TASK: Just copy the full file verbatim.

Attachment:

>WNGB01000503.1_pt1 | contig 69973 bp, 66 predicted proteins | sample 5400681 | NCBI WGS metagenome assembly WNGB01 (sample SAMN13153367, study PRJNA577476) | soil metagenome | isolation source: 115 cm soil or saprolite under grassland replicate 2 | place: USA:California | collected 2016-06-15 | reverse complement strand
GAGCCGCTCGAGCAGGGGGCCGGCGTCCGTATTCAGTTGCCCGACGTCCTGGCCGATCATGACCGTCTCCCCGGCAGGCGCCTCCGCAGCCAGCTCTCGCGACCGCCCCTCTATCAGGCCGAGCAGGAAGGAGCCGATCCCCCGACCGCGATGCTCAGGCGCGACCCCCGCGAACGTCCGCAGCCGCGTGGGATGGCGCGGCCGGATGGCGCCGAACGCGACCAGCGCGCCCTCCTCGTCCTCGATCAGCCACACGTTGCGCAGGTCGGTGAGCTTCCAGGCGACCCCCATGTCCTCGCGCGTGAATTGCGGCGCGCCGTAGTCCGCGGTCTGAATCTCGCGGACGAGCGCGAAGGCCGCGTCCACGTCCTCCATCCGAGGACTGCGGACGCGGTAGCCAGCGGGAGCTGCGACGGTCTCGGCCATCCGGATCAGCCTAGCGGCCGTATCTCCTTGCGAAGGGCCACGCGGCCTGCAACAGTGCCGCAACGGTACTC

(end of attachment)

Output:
>WNGB01000503.1_pt1 | contig 69973 bp, 66 predicted proteins | sample 5400681 | NCBI WGS metagenome assembly WNGB01 (sample SAMN13153367, study PRJNA577476) | soil metagenome | isolation source: 115 cm soil or saprolite under grassland replicate 2 | place: USA:California | collected 2016-06-15 | reverse complement strand
GAGCCGCTCGAGCAGGGGGCCGGCGTCCGTATTCAGTTGCCCGACGTCCTGGCCGATCATGACCGTCTCCCCGGCAGGCGCCTCCGCAGCCAGCTCTCGCGACCGCCCCTCTATCAGGCCGAGCAGGAAGGAGCCGATCCCCCGACCGCGATGCTCAGGCGCGACCCCCGCGAACGTCCGCAGCCGCGTGGGATGGCGCGGCCGGATGGCGCCGAACGCGACCAGCGCGCCCTCCTCGTCCTCGATCAGCCACACGTTGCGCAGGTCGGTGAGCTTCCAGGCGACCCCCATGTCCTCGCGCGTGAATTGCGGCGCGCCGTAGTCCGCGGTCTGAATCTCGCGGACGAGCGCGAAGGCCGCGTCCACGTCCTCCATCCGAGGACTGCGGACGCGGTAGCCAGCGGGAGCTGCGACGGTCTCGGCCATCCGGATCAGCCTAGCGGCCGTATCTCCTTGCGAAGGGCCACGCGGCCTGCAACAGTGCCGCAACGGTACTC